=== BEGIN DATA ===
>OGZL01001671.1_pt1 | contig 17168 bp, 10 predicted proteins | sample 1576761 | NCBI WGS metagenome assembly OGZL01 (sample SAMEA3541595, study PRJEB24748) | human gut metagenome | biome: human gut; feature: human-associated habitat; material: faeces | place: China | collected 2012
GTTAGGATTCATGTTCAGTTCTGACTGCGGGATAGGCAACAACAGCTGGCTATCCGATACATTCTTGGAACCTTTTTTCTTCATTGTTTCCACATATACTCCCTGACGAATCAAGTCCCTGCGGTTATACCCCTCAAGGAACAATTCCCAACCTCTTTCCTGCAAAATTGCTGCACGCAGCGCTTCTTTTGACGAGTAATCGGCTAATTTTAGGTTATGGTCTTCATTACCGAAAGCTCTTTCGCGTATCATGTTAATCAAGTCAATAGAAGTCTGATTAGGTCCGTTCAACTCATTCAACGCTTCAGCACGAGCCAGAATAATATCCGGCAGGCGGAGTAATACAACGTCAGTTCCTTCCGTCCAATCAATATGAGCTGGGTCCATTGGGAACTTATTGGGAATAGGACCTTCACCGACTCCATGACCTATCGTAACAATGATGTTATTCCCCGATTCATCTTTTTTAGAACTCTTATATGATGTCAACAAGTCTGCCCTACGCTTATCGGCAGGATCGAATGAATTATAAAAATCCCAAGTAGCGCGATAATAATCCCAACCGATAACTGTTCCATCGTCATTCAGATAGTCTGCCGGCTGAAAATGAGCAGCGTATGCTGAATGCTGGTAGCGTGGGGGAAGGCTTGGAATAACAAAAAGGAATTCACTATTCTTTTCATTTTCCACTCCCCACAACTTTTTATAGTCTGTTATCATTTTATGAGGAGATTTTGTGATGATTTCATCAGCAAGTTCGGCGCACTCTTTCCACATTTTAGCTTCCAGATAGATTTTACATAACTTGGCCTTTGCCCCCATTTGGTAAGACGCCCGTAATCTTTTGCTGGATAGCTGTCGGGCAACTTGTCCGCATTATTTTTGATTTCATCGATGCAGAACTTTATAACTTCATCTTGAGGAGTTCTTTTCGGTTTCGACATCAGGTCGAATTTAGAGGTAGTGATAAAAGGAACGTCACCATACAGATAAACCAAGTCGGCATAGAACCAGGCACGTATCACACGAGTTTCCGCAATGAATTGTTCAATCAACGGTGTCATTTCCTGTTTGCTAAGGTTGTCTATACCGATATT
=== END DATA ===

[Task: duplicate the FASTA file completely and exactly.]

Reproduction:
>OGZL01001671.1_pt1 | contig 17168 bp, 10 predicted proteins | sample 1576761 | NCBI WGS metagenome assembly OGZL01 (sample SAMEA3541595, study PRJEB24748) | human gut metagenome | biome: human gut; feature: human-associated habitat; material: faeces | place: China | collected 2012
GTTAGGATTCATGTTCAGTTCTGACTGCGGGATAGGCAACAACAGCTGGCTATCCGATACATTCTTGGAACCTTTTTTCTTCATTGTTTCCACATATACTCCCTGACGAATCAAGTCCCTGCGGTTATACCCCTCAAGGAACAATTCCCAACCTCTTTCCTGCAAAATTGCTGCACGCAGCGCTTCTTTTGACGAGTAATCGGCTAATTTTAGGTTATGGTCTTCATTACCGAAAGCTCTTTCGCGTATCATGTTAATCAAGTCAATAGAAGTCTGATTAGGTCCGTTCAACTCATTCAACGCTTCAGCACGAGCCAGAATAATATCCGGCAGGCGGAGTAATACAACGTCAGTTCCTTCCGTCCAATCAATATGAGCTGGGTCCATTGGGAACTTATTGGGAATAGGACCTTCACCGACTCCATGACCTATCGTAACAATGATGTTATTCCCCGATTCATCTTTTTTAGAACTCTTATATGATGTCAACAAGTCTGCCCTACGCTTATCGGCAGGATCGAATGAATTATAAAAATCCCAAGTAGCGCGATAATAATCCCAACCGATAACTGTTCCATCGTCATTCAGATAGTCTGCCGGCTGAAAATGAGCAGCGTATGCTGAATGCTGGTAGCGTGGGGGAAGGCTTGGAATAACAAAAAGGAATTCACTATTCTTTTCATTTTCCACTCCCCACAACTTTTTATAGTCTGTTATCATTTTATGAGGAGATTTTGTGATGATTTCATCAGCAAGTTCGGCGCACTCTTTCCACATTTTAGCTTCCAGATAGATTTTACATAACTTGGCCTTTGCCCCCATTTGGTAAGACGCCCGTAATCTTTTGCTGGATAGCTGTCGGGCAACTTGTCCGCATTATTTTTGATTTCATCGATGCAGAACTTTATAACTTCATCTTGAGGAGTTCTTTTCGGTTTCGACATCAGGTCGAATTTAGAGGTAGTGATAAAAGGAACGTCACCATACAGATAAACCAAGTCGGCATAGAACCAGGCACGTATCACACGAGTTTCCGCAATGAATTGTTCAATCAACGGTGTCATTTCCTGTTTGCTAAGGTTGTCTATACCGATATT